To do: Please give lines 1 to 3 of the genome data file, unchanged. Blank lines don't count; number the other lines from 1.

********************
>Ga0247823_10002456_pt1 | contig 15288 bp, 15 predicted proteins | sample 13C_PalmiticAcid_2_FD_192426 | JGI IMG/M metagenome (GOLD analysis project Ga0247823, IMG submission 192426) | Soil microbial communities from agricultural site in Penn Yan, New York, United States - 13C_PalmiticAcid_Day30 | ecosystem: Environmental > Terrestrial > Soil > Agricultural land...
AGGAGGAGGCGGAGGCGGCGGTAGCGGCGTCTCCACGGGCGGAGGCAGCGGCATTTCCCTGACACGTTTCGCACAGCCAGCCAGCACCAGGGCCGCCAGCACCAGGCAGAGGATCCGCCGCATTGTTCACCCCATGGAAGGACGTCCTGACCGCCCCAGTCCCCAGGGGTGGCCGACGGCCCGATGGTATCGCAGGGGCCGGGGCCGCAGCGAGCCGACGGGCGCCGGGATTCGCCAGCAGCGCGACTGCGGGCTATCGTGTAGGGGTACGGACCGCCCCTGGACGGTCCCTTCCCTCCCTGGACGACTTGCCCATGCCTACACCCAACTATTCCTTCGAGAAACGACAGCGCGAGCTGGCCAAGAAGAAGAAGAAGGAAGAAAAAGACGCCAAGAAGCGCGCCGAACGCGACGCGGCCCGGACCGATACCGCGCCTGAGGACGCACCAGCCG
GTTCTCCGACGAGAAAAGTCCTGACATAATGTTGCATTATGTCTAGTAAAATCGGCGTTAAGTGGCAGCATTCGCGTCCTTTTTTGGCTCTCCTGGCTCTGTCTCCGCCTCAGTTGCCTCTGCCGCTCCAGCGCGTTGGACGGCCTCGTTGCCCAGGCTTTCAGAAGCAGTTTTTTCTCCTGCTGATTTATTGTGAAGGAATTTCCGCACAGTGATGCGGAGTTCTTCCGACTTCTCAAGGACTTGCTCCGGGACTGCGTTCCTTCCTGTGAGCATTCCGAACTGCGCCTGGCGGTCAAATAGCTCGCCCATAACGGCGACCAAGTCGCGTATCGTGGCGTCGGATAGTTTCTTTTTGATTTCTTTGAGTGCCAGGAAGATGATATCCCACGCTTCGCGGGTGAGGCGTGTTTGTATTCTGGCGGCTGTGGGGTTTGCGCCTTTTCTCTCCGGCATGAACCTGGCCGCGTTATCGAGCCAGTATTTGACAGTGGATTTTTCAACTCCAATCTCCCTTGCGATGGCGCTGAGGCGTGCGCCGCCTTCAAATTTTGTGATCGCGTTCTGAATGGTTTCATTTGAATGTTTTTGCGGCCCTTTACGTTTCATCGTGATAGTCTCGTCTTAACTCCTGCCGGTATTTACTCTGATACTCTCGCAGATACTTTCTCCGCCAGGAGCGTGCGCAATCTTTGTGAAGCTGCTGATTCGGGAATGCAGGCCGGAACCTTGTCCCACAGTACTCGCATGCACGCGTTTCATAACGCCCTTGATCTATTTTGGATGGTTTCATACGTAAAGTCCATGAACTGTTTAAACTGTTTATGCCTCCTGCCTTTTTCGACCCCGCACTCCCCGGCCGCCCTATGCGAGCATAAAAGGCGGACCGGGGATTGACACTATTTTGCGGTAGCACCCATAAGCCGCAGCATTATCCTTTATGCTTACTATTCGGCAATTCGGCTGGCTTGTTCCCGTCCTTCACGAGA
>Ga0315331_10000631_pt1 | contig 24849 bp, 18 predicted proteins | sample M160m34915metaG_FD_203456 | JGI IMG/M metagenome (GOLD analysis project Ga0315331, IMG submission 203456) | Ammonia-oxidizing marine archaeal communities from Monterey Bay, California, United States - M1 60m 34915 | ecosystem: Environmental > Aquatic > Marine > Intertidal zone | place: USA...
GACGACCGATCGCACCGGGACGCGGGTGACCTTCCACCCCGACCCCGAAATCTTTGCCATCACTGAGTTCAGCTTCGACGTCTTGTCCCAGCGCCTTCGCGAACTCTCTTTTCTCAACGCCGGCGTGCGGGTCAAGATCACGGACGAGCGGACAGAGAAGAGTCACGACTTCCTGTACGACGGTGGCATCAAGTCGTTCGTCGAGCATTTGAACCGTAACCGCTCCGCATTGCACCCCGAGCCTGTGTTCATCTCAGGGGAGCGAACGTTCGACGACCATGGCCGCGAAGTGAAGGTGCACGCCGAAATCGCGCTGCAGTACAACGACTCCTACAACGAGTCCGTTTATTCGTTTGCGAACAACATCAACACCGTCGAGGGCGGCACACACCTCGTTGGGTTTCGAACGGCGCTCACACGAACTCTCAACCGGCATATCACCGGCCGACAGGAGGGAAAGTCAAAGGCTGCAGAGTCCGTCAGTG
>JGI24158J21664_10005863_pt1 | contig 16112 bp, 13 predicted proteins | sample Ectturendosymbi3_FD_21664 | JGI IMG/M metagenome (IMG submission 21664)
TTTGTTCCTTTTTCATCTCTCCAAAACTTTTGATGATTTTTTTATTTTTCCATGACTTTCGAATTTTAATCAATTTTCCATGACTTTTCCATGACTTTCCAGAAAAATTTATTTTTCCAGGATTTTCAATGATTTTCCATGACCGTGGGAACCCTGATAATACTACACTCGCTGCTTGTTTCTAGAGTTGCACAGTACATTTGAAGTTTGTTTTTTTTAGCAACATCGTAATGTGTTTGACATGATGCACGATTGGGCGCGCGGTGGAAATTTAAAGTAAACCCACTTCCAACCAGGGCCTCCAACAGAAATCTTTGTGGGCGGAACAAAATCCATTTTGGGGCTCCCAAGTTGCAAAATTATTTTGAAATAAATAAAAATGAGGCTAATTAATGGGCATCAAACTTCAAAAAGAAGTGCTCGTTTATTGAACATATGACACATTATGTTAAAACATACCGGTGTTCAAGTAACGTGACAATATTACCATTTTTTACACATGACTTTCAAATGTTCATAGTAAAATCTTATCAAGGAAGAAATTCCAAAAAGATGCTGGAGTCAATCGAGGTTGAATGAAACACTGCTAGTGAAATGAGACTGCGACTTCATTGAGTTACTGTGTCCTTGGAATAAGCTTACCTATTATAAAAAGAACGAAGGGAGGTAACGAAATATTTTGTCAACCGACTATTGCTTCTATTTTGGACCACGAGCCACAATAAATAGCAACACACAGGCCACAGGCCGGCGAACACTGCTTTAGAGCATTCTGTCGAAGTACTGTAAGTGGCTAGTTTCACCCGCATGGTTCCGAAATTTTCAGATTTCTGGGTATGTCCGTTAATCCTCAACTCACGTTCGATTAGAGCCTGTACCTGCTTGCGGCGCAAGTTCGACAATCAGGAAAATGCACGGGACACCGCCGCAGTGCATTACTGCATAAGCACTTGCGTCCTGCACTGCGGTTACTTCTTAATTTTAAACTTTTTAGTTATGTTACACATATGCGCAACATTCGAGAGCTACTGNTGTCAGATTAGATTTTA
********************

>Ga0247823_10002456_pt1 | contig 15288 bp, 15 predicted proteins | sample 13C_PalmiticAcid_2_FD_192426 | JGI IMG/M metagenome (GOLD analysis project Ga0247823, IMG submission 192426) | Soil microbial communities from agricultural site in Penn Yan, New York, United States - 13C_PalmiticAcid_Day30 | ecosystem: Environmental > Terrestrial > Soil > Agricultural land...
AGGAGGAGGCGGAGGCGGCGGTAGCGGCGTCTCCACGGGCGGAGGCAGCGGCATTTCCCTGACACGTTTCGCACAGCCAGCCAGCACCAGGGCCGCCAGCACCAGGCAGAGGATCCGCCGCATTGTTCACCCCATGGAAGGACGTCCTGACCGCCCCAGTCCCCAGGGGTGGCCGACGGCCCGATGGTATCGCAGGGGCCGGGGCCGCAGCGAGCCGACGGGCGCCGGGATTCGCCAGCAGCGCGACTGCGGGCTATCGTGTAGGGGTACGGACCGCCCCTGGACGGTCCCTTCCCTCCCTGGACGACTTGCCCATGCCTACACCCAACTATTCCTTCGAGAAACGACAGCGCGAGCTGGCCAAGAAGAAGAAGAAGGAAGAAAAAGACGCCAAGAAGCGCGCCGAACGCGACGCGGCCCGGACCGATACCGCGCCTGAGGACGCACCAGCCG
GTTCTCCGACGAGAAAAGTCCTGACATAATGTTGCATTATGTCTAGTAAAATCGGCGTTAAGTGGCAGCATTCGCGTCCTTTTTTGGCTCTCCTGGCTCTGTCTCCGCCTCAGTTGCCTCTGCCGCTCCAGCGCGTTGGACGGCCTCGTTGCCCAGGCTTTCAGAAGCAGTTTTTTCTCCTGCTGATTTATTGTGAAGGAATTTCCGCACAGTGATGCGGAGTTCTTCCGACTTCTCAAGGACTTGCTCCGGGACTGCGTTCCTTCCTGTGAGCATTCCGAACTGCGCCTGGCGGTCAAATAGCTCGCCCATAACGGCGACCAAGTCGCGTATCGTGGCGTCGGATAGTTTCTTTTTGATTTCTTTGAGTGCCAGGAAGATGATATCCCACGCTTCGCGGGTGAGGCGTGTTTGTATTCTGGCGGCTGTGGGGTTTGCGCCTTTTCTCTCCGGCATGAACCTGGCCGCGTTATCGAGCCAGTATTTGACAGTGGATTTTTCAACTCCAATCTCCCTTGCGATGGCGCTGAGGCGTGCGCCGCCTTCAAATTTTGTGATCGCGTTCTGAATGGTTTCATTTGAATGTTTTTGCGGCCCTTTACGTTTCATCGTGATAGTCTCGTCTTAACTCCTGCCGGTATTTACTCTGATACTCTCGCAGATACTTTCTCCGCCAGGAGCGTGCGCAATCTTTGTGAAGCTGCTGATTCGGGAATGCAGGCCGGAACCTTGTCCCACAGTACTCGCATGCACGCGTTTCATAACGCCCTTGATCTATTTTGGATGGTTTCATACGTAAAGTCCATGAACTGTTTAAACTGTTTATGCCTCCTGCCTTTTTCGACCCCGCACTCCCCGGCCGCCCTATGCGAGCATAAAAGGCGGACCGGGGATTGACACTATTTTGCGGTAGCACCCATAAGCCGCAGCATTATCCTTTATGCTTACTATTCGGCAATTCGGCTGGCTTGTTCCCGTCCTTCACGAGA